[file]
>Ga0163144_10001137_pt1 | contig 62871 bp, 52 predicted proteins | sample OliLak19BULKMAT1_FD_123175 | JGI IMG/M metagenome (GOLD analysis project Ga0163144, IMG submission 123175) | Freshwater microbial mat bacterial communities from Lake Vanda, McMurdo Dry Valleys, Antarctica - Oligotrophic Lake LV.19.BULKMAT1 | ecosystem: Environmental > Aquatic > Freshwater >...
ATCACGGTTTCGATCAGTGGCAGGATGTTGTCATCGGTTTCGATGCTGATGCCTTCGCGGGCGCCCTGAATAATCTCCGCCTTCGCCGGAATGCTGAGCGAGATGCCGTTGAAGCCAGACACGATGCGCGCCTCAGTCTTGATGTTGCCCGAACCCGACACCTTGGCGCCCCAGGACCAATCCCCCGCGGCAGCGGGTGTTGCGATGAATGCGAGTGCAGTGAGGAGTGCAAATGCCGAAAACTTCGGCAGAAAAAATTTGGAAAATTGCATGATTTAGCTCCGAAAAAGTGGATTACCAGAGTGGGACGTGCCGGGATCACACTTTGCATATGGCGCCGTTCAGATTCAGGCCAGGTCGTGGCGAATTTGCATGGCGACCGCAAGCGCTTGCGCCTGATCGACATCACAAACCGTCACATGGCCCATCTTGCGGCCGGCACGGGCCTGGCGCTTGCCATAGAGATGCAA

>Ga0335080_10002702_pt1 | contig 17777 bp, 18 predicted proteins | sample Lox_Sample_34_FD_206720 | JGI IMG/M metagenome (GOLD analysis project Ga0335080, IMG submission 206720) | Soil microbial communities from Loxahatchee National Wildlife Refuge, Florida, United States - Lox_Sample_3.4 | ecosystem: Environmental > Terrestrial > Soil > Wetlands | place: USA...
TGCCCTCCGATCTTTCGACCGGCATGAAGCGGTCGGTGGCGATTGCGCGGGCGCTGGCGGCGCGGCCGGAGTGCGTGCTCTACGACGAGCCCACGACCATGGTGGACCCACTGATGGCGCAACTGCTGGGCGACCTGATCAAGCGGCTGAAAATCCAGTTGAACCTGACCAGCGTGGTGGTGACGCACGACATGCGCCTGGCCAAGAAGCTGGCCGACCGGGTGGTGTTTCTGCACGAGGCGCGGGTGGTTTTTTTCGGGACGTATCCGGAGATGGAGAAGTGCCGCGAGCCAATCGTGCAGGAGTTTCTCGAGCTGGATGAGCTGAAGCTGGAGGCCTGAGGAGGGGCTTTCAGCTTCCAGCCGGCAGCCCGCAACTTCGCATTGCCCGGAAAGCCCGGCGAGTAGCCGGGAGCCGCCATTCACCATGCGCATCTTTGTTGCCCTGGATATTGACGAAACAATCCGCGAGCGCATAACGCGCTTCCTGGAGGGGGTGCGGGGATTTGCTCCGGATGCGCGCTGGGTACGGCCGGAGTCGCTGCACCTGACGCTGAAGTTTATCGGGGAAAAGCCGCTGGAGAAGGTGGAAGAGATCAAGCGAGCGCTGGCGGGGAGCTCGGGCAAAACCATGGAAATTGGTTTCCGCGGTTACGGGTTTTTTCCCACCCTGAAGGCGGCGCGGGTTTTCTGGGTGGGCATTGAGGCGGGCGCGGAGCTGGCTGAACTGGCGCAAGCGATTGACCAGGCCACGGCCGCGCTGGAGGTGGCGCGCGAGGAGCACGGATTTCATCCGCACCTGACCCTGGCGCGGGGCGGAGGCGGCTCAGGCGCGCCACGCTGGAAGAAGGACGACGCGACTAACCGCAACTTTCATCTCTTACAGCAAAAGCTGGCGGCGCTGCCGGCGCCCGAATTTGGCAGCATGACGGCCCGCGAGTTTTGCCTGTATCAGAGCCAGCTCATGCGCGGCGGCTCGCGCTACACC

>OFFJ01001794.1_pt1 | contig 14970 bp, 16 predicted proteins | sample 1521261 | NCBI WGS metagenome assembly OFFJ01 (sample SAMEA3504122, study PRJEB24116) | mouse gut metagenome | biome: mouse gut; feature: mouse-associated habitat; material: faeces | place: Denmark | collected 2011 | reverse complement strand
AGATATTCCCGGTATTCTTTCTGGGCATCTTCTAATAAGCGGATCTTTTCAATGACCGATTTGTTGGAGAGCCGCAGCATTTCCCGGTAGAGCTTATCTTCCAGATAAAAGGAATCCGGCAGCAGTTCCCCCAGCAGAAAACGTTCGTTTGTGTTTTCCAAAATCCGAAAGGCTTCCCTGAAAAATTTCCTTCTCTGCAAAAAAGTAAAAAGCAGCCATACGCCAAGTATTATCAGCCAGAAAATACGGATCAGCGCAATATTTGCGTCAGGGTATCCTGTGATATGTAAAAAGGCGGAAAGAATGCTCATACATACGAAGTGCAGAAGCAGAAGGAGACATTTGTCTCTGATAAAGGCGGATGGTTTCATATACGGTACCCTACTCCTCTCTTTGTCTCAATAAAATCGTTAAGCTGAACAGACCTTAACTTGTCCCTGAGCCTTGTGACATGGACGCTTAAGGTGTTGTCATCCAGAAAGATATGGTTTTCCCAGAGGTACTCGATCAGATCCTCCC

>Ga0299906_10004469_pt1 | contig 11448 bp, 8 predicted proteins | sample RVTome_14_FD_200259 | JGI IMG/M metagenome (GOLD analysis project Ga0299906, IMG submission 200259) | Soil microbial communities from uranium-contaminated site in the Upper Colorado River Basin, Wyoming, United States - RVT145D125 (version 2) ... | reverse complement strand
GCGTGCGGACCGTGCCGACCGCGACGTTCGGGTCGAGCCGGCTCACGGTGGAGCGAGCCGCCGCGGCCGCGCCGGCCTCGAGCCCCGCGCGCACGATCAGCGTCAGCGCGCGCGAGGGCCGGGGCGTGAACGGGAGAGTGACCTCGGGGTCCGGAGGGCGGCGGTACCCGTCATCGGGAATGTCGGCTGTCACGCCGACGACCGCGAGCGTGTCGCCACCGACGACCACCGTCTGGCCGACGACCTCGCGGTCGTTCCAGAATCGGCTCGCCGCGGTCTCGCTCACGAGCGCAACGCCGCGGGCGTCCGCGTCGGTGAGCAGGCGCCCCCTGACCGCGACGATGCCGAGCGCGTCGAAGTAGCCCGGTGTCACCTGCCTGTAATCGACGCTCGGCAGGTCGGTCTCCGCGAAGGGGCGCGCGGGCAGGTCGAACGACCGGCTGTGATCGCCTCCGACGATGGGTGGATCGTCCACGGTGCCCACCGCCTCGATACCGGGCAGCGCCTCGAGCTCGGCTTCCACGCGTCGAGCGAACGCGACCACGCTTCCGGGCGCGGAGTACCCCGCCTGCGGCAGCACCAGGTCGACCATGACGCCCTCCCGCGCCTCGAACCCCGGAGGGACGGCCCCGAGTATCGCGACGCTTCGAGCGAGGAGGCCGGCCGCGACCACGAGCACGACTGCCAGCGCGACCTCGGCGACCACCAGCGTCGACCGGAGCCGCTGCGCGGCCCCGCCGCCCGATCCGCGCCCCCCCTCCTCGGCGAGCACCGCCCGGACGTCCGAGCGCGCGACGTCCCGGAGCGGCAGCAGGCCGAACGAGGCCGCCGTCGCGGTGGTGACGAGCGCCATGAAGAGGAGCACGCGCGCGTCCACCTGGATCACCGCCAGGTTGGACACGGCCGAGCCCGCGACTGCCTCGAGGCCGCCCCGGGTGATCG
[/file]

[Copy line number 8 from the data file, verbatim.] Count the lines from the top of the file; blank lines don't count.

GCGTGCGGACCGTGCCGACCGCGACGTTCGGGTCGAGCCGGCTCACGGTGGAGCGAGCCGCCGCGGCCGCGCCGGCCTCGAGCCCCGCGCGCACGATCAGCGTCAGCGCGCGCGAGGGCCGGGGCGTGAACGGGAGAGTGACCTCGGGGTCCGGAGGGCGGCGGTACCCGTCATCGGGAATGTCGGCTGTCACGCCGACGACCGCGAGCGTGTCGCCACCGACGACCACCGTCTGGCCGACGACCTCGCGGTCGTTCCAGAATCGGCTCGCCGCGGTCTCGCTCACGAGCGCAACGCCGCGGGCGTCCGCGTCGGTGAGCAGGCGCCCCCTGACCGCGACGATGCCGAGCGCGTCGAAGTAGCCCGGTGTCACCTGCCTGTAATCGACGCTCGGCAGGTCGGTCTCCGCGAAGGGGCGCGCGGGCAGGTCGAACGACCGGCTGTGATCGCCTCCGACGATGGGTGGATCGTCCACGGTGCCCACCGCCTCGATACCGGGCAGCGCCTCGAGCTCGGCTTCCACGCGTCGAGCGAACGCGACCACGCTTCCGGGCGCGGAGTACCCCGCCTGCGGCAGCACCAGGTCGACCATGACGCCCTCCCGCGCCTCGAACCCCGGAGGGACGGCCCCGAGTATCGCGACGCTTCGAGCGAGGAGGCCGGCCGCGACCACGAGCACGACTGCCAGCGCGACCTCGGCGACCACCAGCGTCGACCGGAGCCGCTGCGCGGCCCCGCCGCCCGATCCGCGCCCCCCCTCCTCGGCGAGCACCGCCCGGACGTCCGAGCGCGCGACGTCCCGGAGCGGCAGCAGGCCGAACGAGGCCGCCGTCGCGGTGGTGACGAGCGCCATGAAGAGGAGCACGCGCGCGTCCACCTGGATCACCGCCAGGTTGGACACGGCCGAGCCCGCGACTGCCTCGAGGCCGCCCCGGGTGATCG